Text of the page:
Received 1 July 2016; accepted 19 July 2016; published 22 July 2016
There is a permanent wide warm surface current in the north pacific that diagonally connects the western tropics to the Gulf of Alaska. It flows northeast off California. This current was discovered in the 1970s  by studying a massive SST data set composed of millions of individual ship-injection temperatures, covering the North Pacific north of 20 N for over a 30-year period starting in 1947, and formatted as five degree latitude/longitude squares and one month averages. Unfortunately the so called Namias-Scripps SSTs have not been kept up to date and what there is has not been published. Several independent comparisons, using more accurate thermometers and smaller spatial samplings, have verified the signature feature revealed by the ship-injection temperatures: a large-scale (about 4000 km) longitudinal maximum in sea surface temperature at mid-latitudes. Being both real and permanent the existence of this feature implies that warm water must continuously be brought to the region from lower latitudes in order to maintain the SST maximum. One of the main functions of this surface current, together with the return flow of colder water underneath, is to transport some of the excess heat due to absorbed solar radiation from low to high latitudes.
Sea surface temperatures of the North Pacific have also been used to deduce that a separate wide surge of warm surface water moves north out of the western tropics every summer and then crosses mid-latitudes to the west of the permanent flow  . Though transient the summer surge is believed to be real too. Some evidence comes from a classical world sea surface temperature atlas, H. O. 225, which is based on ship-injection temperatures  . Between the equator and the 80˚F temperature contour the surface area swells to the north in spring and summer such that the temperature within the area changes very little. Such a striking characteristic has been noted and interpreted recently but otherwise it has not been mentioned in the scientific literature as far as I know. Valuable in the present context for latitudes below 20 N, the atlas nevertheless only depicts a single realization. However, 30 years of data at mid-latitudes support the existence of the summer surge in every one of those years. Since there is more excess solar radiation absorbed at low latitudes in summer than in winter, and the permanent warm current can neither speed up, increase its depth scale beyond 100 m or become wider very easily, the job of the surge is to convey this excess summer heat to high latitudes.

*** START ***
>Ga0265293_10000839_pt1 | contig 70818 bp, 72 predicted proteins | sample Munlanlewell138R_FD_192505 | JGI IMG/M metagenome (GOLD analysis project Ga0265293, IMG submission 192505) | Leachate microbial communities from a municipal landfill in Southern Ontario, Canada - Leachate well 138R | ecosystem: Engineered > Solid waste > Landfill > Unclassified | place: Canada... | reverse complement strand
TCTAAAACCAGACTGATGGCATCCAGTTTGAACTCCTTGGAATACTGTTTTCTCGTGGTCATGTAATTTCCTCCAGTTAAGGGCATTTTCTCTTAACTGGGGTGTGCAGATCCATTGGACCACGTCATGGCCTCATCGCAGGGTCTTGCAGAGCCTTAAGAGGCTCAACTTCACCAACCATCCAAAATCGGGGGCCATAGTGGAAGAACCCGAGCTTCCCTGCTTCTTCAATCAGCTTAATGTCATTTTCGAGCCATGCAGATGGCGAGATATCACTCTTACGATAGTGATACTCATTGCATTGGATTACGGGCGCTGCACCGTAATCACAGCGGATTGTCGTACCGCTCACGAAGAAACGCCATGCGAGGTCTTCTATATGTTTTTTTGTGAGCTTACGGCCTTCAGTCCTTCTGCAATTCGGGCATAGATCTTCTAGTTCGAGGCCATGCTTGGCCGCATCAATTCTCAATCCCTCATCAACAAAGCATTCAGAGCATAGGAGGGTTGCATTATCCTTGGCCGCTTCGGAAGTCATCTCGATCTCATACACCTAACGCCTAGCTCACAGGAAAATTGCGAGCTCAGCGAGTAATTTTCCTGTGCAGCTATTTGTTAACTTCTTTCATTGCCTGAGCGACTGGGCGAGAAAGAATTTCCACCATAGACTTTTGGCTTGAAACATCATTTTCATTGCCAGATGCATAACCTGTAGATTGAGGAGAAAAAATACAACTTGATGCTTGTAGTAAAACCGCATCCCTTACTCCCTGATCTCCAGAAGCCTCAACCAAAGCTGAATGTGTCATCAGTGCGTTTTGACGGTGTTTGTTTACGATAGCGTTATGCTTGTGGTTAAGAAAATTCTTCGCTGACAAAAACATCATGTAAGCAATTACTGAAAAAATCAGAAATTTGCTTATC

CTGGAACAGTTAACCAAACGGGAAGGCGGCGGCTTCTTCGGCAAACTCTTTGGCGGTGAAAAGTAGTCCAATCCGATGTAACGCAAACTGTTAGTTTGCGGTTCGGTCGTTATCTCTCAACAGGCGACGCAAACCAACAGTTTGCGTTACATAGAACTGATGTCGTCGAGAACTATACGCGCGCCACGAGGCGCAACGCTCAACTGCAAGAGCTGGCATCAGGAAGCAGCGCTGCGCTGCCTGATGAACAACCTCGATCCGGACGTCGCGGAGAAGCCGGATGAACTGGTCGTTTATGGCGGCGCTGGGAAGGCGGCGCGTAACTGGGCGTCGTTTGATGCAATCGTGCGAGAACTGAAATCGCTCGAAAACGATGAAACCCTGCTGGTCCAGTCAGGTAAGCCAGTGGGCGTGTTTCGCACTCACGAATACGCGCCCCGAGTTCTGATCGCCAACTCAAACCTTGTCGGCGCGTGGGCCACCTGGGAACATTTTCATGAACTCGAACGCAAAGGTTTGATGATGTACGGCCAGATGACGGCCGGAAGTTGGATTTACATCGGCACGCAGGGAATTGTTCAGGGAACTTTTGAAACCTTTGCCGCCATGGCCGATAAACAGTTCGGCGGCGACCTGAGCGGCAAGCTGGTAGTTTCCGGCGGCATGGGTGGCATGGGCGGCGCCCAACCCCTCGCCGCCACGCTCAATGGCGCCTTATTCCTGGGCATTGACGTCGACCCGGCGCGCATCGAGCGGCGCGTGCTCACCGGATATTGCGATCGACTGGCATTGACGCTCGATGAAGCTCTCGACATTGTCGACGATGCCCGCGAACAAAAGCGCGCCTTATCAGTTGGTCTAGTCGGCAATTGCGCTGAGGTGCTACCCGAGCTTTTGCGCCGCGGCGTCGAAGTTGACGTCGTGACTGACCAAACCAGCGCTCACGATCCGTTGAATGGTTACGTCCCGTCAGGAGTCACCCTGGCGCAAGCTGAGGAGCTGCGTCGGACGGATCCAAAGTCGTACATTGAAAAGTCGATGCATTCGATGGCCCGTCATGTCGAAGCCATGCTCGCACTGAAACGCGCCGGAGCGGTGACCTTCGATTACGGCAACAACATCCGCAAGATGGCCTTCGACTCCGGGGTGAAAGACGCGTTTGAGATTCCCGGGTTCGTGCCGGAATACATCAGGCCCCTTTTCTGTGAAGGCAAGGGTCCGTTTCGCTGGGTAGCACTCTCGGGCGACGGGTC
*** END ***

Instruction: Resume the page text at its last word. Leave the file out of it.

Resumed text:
Powerful is the recognition that the highest SSTs of the North Pacific always occur in the western tropics but that these surface temperatures are essentially no warmer in summer than in winter. This in spite of the self- evident conclusion that more solar radiation is absorbed in the upper 100 m in summer than in winter. A very efficient heat balance mechanism of the ocean is therefore implied to be in operation such that the rate of heat transported out of the tropics basically matches the rate of heat absorbed in the tropics, whether in summer or in winter. Evidence plus a few assumptions or approximations suggest that the extra transport mechanism in summer is northward advection, which has been called the warm summer surge for illustration.